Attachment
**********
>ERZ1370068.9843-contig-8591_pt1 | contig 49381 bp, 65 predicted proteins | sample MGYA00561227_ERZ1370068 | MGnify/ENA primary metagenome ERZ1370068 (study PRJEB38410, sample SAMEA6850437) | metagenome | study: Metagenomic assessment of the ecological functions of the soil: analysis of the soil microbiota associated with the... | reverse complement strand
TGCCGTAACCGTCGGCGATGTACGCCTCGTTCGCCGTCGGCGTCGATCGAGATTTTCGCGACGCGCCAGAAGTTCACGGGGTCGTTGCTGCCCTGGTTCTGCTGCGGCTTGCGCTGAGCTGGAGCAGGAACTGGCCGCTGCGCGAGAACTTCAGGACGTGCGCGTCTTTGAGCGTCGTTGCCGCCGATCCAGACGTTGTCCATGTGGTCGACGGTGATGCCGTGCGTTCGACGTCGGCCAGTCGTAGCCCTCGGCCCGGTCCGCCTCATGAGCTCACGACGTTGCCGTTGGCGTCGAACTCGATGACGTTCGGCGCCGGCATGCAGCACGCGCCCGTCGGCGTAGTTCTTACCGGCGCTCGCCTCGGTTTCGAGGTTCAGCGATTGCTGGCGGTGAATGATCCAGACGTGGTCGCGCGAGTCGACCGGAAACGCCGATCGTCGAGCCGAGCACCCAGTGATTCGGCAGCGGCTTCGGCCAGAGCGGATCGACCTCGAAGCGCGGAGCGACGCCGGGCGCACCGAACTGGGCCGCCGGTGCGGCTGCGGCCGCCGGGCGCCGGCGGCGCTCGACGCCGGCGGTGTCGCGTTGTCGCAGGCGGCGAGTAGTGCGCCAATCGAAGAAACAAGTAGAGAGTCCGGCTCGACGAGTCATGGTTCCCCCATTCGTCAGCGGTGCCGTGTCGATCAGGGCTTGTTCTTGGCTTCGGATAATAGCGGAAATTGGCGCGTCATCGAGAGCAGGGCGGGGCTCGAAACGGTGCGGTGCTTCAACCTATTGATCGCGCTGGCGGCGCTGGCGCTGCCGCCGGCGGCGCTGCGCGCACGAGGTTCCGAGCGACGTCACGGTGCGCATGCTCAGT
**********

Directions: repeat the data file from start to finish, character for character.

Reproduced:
>ERZ1370068.9843-contig-8591_pt1 | contig 49381 bp, 65 predicted proteins | sample MGYA00561227_ERZ1370068 | MGnify/ENA primary metagenome ERZ1370068 (study PRJEB38410, sample SAMEA6850437) | metagenome | study: Metagenomic assessment of the ecological functions of the soil: analysis of the soil microbiota associated with the... | reverse complement strand
TGCCGTAACCGTCGGCGATGTACGCCTCGTTCGCCGTCGGCGTCGATCGAGATTTTCGCGACGCGCCAGAAGTTCACGGGGTCGTTGCTGCCCTGGTTCTGCTGCGGCTTGCGCTGAGCTGGAGCAGGAACTGGCCGCTGCGCGAGAACTTCAGGACGTGCGCGTCTTTGAGCGTCGTTGCCGCCGATCCAGACGTTGTCCATGTGGTCGACGGTGATGCCGTGCGTTCGACGTCGGCCAGTCGTAGCCCTCGGCCCGGTCCGCCTCATGAGCTCACGACGTTGCCGTTGGCGTCGAACTCGATGACGTTCGGCGCCGGCATGCAGCACGCGCCCGTCGGCGTAGTTCTTACCGGCGCTCGCCTCGGTTTCGAGGTTCAGCGATTGCTGGCGGTGAATGATCCAGACGTGGTCGCGCGAGTCGACCGGAAACGCCGATCGTCGAGCCGAGCACCCAGTGATTCGGCAGCGGCTTCGGCCAGAGCGGATCGACCTCGAAGCGCGGAGCGACGCCGGGCGCACCGAACTGGGCCGCCGGTGCGGCTGCGGCCGCCGGGCGCCGGCGGCGCTCGACGCCGGCGGTGTCGCGTTGTCGCAGGCGGCGAGTAGTGCGCCAATCGAAGAAACAAGTAGAGAGTCCGGCTCGACGAGTCATGGTTCCCCCATTCGTCAGCGGTGCCGTGTCGATCAGGGCTTGTTCTTGGCTTCGGATAATAGCGGAAATTGGCGCGTCATCGAGAGCAGGGCGGGGCTCGAAACGGTGCGGTGCTTCAACCTATTGATCGCGCTGGCGGCGCTGGCGCTGCCGCCGGCGGCGCTGCGCGCACGAGGTTCCGAGCGACGTCACGGTGCGCATGCTCAGT